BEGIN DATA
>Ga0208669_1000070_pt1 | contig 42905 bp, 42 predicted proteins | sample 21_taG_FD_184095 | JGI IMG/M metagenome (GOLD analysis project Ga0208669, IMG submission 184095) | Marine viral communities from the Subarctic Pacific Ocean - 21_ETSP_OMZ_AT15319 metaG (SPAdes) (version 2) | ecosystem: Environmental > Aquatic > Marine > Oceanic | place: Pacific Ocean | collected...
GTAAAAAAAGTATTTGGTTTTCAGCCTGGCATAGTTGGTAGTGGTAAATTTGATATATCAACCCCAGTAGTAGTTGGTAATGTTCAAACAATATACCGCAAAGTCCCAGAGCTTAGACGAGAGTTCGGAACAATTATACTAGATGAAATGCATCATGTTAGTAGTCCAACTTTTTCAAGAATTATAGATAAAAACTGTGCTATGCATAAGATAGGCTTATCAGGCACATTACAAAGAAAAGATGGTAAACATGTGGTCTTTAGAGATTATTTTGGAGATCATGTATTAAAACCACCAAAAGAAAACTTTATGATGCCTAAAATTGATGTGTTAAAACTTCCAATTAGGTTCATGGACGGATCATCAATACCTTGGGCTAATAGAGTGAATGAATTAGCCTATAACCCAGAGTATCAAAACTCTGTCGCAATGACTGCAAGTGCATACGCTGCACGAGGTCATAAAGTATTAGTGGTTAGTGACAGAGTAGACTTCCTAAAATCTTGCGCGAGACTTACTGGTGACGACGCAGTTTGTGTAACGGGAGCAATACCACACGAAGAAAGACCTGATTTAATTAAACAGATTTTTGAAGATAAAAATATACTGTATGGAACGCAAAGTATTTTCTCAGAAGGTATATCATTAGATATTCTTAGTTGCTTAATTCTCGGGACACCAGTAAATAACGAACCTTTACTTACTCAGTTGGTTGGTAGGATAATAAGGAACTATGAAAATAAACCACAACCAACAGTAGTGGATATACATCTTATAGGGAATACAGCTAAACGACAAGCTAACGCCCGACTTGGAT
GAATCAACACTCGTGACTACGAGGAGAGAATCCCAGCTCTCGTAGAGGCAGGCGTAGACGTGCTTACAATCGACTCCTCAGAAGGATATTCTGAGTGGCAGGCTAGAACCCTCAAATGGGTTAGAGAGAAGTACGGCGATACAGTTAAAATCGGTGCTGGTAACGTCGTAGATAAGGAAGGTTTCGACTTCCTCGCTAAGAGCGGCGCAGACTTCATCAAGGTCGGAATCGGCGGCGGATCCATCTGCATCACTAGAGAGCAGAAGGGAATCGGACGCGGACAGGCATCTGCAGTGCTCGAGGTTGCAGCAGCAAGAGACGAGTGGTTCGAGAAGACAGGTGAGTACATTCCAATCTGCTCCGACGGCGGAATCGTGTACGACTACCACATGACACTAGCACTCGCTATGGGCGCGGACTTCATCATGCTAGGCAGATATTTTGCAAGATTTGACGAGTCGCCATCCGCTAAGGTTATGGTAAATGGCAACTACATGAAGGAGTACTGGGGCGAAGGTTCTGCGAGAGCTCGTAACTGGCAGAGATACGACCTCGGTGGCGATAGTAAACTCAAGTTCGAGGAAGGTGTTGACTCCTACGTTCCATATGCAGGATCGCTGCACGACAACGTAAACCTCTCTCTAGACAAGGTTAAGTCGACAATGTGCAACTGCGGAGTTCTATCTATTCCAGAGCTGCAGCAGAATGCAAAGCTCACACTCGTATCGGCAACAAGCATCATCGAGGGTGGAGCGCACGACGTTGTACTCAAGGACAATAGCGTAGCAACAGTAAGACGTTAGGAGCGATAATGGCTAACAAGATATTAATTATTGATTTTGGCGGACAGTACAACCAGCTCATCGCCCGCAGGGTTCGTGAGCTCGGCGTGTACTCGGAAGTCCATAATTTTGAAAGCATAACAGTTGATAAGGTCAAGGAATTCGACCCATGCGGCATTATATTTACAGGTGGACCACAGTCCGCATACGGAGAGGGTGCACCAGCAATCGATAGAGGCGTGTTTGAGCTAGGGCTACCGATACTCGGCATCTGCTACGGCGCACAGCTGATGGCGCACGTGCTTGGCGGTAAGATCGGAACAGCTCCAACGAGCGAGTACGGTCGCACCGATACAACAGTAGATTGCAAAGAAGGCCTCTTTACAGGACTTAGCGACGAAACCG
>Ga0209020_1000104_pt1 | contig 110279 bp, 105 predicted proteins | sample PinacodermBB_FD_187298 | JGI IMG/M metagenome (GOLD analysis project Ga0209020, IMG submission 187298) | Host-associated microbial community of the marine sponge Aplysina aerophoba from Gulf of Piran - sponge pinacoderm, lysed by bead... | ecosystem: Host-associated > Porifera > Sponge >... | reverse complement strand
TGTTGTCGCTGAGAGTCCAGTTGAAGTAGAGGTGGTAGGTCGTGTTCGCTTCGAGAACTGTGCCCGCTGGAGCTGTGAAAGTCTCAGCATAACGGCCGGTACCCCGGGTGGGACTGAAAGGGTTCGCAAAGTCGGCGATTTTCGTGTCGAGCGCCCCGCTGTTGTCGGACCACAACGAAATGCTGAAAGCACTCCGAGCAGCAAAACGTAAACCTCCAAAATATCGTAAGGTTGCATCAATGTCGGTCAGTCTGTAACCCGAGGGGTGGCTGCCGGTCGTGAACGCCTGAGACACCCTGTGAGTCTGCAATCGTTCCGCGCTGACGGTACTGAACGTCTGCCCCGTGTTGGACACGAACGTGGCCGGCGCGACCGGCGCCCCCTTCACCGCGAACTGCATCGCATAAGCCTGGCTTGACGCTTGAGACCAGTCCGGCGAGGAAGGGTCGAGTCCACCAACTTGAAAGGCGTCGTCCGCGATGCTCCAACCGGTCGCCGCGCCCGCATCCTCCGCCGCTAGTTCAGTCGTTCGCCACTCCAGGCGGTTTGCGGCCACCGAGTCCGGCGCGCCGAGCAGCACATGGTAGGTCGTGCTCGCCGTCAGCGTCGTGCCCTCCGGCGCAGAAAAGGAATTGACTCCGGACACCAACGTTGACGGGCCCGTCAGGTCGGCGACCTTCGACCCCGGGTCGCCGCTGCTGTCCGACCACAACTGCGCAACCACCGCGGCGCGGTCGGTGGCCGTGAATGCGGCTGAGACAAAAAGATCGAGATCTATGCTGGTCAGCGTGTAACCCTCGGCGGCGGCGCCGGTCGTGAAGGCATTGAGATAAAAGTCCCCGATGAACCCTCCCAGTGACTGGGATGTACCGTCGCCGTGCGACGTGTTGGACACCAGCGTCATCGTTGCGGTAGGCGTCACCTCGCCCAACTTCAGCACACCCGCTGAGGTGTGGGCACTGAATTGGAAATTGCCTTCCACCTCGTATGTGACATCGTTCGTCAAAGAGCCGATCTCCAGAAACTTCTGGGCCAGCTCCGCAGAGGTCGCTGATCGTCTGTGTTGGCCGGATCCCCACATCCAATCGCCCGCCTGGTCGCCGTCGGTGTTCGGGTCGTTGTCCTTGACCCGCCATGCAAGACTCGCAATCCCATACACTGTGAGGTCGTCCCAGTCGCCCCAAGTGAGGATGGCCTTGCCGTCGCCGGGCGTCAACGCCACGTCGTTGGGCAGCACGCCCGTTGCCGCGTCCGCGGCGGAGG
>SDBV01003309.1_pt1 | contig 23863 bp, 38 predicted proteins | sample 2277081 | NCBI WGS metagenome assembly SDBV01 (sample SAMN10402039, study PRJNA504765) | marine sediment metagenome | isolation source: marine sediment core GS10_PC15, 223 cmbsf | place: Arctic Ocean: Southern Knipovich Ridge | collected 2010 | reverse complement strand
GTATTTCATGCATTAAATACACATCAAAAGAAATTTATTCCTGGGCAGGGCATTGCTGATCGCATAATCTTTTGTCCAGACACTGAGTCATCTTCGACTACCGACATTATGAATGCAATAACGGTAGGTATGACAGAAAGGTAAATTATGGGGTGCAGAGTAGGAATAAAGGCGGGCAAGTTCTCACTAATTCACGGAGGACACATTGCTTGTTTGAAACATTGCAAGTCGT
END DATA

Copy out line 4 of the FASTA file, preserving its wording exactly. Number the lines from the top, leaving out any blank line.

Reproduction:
>Ga0209020_1000104_pt1 | contig 110279 bp, 105 predicted proteins | sample PinacodermBB_FD_187298 | JGI IMG/M metagenome (GOLD analysis project Ga0209020, IMG submission 187298) | Host-associated microbial community of the marine sponge Aplysina aerophoba from Gulf of Piran - sponge pinacoderm, lysed by bead... | ecosystem: Host-associated > Porifera > Sponge >... | reverse complement strand